Chicken Maryland
Chicken Maryland with bacon, corn, banana, chick peas, cannelloni beans, fresh mint, wine and cream.
CourseMain course
Region or stateMaryland
Main ingredientsFried chicken, cream gravy

Chicken Maryland or Maryland chicken is a historic dish associated with the U.S. state of Maryland, but has other meanings from other nations. In its home base, the food dish consists of fried chicken served with a cream gravy.[1] It is traditionally garnished with bananas, which were historically one of Baltimore's leading imports.[2]

History and preparation

Many Maryland families have their own heirloom recipes for this dish, and it remains a regional specialty in Eastern Shore restaurants. The primary factor that distinguishes Maryland fried chicken is pan-fried in a heavy (traditionally cast-iron) skillet and covered tightly after the initial browning so that the chicken steams as well as fries.[3] Milk or cream is then added to the pan juices to create a white cream gravy, another Maryland characteristic.[4]

Escoffier had a recipe for Poulet sauté Maryland in his landmark cookbook Ma Cuisine.[5]


In Australia, the term "Chicken Maryland" simply refers to a butcher's cut for a whole leg consisting of the thigh and drumstick.[6]

United Kingdom

In some Chinese restaurants in the United Kingdom (particularly in Scotland), Chicken Maryland can be found under the "European" or "British" section of the menu. It consists of a breaded, deep fried chicken breast served with a slice of bacon, a banana or pineapple fritter (or both) and chips.[7][8][9]

South America

In Argentina and in some neighboring South American countries, Suprema de Pollo Maryland is a pounded thin breast of chicken, breaded and fried, served with creamed corn, peas, bacon (pancetta), French fries and a fried banana.[10][11]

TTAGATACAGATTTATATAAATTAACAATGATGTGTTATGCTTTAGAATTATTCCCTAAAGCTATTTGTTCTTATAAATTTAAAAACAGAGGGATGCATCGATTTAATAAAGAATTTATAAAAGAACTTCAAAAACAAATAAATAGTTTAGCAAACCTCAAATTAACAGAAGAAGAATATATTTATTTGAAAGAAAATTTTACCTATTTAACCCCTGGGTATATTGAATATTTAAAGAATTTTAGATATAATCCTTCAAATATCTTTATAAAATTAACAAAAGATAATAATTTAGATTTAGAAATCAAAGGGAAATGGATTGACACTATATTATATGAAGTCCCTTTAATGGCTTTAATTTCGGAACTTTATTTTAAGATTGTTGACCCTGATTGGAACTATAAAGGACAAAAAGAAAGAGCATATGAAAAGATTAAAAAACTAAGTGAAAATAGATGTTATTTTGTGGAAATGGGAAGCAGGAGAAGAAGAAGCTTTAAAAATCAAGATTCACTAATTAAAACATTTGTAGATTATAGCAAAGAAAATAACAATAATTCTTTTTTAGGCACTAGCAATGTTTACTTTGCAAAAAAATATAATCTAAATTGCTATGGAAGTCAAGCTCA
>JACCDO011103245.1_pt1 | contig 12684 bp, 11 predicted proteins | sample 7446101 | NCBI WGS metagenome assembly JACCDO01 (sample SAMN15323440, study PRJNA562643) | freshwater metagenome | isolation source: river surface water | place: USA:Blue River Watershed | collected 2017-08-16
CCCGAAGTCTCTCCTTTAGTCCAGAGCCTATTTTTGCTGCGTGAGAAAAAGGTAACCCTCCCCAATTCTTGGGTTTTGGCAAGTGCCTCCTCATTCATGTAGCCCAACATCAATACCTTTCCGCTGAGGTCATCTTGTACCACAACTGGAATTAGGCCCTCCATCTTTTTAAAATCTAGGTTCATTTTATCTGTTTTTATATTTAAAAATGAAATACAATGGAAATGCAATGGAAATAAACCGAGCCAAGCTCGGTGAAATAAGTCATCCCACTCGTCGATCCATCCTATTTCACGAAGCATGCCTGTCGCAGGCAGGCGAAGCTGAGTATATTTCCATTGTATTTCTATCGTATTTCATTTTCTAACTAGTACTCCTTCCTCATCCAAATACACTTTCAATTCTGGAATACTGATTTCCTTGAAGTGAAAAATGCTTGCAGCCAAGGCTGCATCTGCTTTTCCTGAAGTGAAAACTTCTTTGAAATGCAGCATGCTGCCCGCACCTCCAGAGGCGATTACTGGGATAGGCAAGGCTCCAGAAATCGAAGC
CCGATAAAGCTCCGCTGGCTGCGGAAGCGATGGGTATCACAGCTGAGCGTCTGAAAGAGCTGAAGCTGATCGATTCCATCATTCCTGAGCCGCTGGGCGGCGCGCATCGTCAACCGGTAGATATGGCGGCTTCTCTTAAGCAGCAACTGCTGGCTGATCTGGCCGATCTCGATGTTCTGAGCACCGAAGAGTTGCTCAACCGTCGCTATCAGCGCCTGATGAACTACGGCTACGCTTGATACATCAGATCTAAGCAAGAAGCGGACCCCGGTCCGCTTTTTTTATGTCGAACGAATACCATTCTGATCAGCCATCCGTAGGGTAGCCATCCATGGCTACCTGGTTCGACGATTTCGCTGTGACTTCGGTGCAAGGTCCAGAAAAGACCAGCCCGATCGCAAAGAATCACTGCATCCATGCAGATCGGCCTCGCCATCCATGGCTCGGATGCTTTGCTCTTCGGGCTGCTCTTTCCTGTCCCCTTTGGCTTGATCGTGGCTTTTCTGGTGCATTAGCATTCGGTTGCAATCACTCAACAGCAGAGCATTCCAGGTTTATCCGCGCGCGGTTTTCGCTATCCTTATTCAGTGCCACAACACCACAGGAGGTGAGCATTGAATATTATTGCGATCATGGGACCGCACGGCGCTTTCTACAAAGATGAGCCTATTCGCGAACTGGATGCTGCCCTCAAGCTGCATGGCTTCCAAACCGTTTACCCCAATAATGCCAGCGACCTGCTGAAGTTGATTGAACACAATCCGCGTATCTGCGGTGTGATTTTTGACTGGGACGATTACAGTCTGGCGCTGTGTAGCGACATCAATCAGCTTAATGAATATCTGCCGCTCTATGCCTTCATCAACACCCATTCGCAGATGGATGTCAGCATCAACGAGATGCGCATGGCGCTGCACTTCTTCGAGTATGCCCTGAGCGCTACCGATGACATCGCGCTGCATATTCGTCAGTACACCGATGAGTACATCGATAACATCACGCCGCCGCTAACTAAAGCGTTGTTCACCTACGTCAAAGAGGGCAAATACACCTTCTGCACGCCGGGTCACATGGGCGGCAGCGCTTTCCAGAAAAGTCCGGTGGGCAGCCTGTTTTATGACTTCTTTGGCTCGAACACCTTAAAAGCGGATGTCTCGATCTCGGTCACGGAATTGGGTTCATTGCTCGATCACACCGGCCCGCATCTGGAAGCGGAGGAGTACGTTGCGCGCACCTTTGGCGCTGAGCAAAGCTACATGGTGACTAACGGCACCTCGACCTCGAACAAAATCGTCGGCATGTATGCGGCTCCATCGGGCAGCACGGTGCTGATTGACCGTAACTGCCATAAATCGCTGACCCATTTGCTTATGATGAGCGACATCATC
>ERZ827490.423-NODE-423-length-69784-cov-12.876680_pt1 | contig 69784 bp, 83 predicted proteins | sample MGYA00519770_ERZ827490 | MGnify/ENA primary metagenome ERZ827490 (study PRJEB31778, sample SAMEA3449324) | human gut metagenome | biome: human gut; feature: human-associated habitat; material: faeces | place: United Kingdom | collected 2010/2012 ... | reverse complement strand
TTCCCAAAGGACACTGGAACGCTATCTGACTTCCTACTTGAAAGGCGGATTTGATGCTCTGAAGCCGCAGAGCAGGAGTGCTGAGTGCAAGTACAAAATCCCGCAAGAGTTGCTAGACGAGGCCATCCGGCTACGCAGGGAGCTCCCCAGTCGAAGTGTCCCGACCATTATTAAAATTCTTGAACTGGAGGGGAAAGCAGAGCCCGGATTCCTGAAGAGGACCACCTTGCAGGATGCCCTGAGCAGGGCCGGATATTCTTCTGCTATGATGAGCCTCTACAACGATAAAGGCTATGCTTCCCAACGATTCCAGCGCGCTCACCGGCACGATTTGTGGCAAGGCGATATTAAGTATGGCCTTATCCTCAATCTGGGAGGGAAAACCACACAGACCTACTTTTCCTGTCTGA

See also


  1. ^ John Shields (1998) Chesapeake Bay Cooking, Crown Publishing Group, ISBN 0767900286.
  2. ^ "Chicken Maryland Recipe".
  3. ^ Carman, Tim (February 23, 2010). "The Mystery of Maryland Fried Chicken". Washington City Paper.
  4. ^ Irma S. Rombauer and Marion Rombauer Becker (1975) The Joy of Cooking. Bobbs-Merrill Co., Inc., Indianapolis, p. 424, ISBN 0026045702.
  5. ^ Escoffier, Auguste (1978). Ma Cuisine. Translated by Vyvyan Holland. New York: A & W Publishers Inc. p. 430. ISBN 0-89479-012-9.
  6. ^ Chicken Cuts.
  7. ^ "Golden Star (Chinese Take Away)". Retrieved 13 April 2023. banana and pineapple in batter,Sausage, Ham and 2 pieces chicken breast in breadcrumbs. Half tomatoe [sic] and a bag of chips comes with it
  8. ^ Liaw, Adam. "Meet Frank Shek: A master of Chinese-Western cuisine". Retrieved 13 April 2023.
  9. ^ Robertson, Darcy. "Chicken Maryland Recipe". Retrieved 13 April 2023.
  10. ^ "Supremas de pollo a la Maryland". Clarín (Argentine newspaper) (in Spanish). 2005-08-18. Archived from the original on 2015-05-02. Retrieved 2014-05-15.
  11. ^ "El origen de la milanesa". ABC Color (in Spanish). 2013-04-13. Archived from the original on 2014-05-17.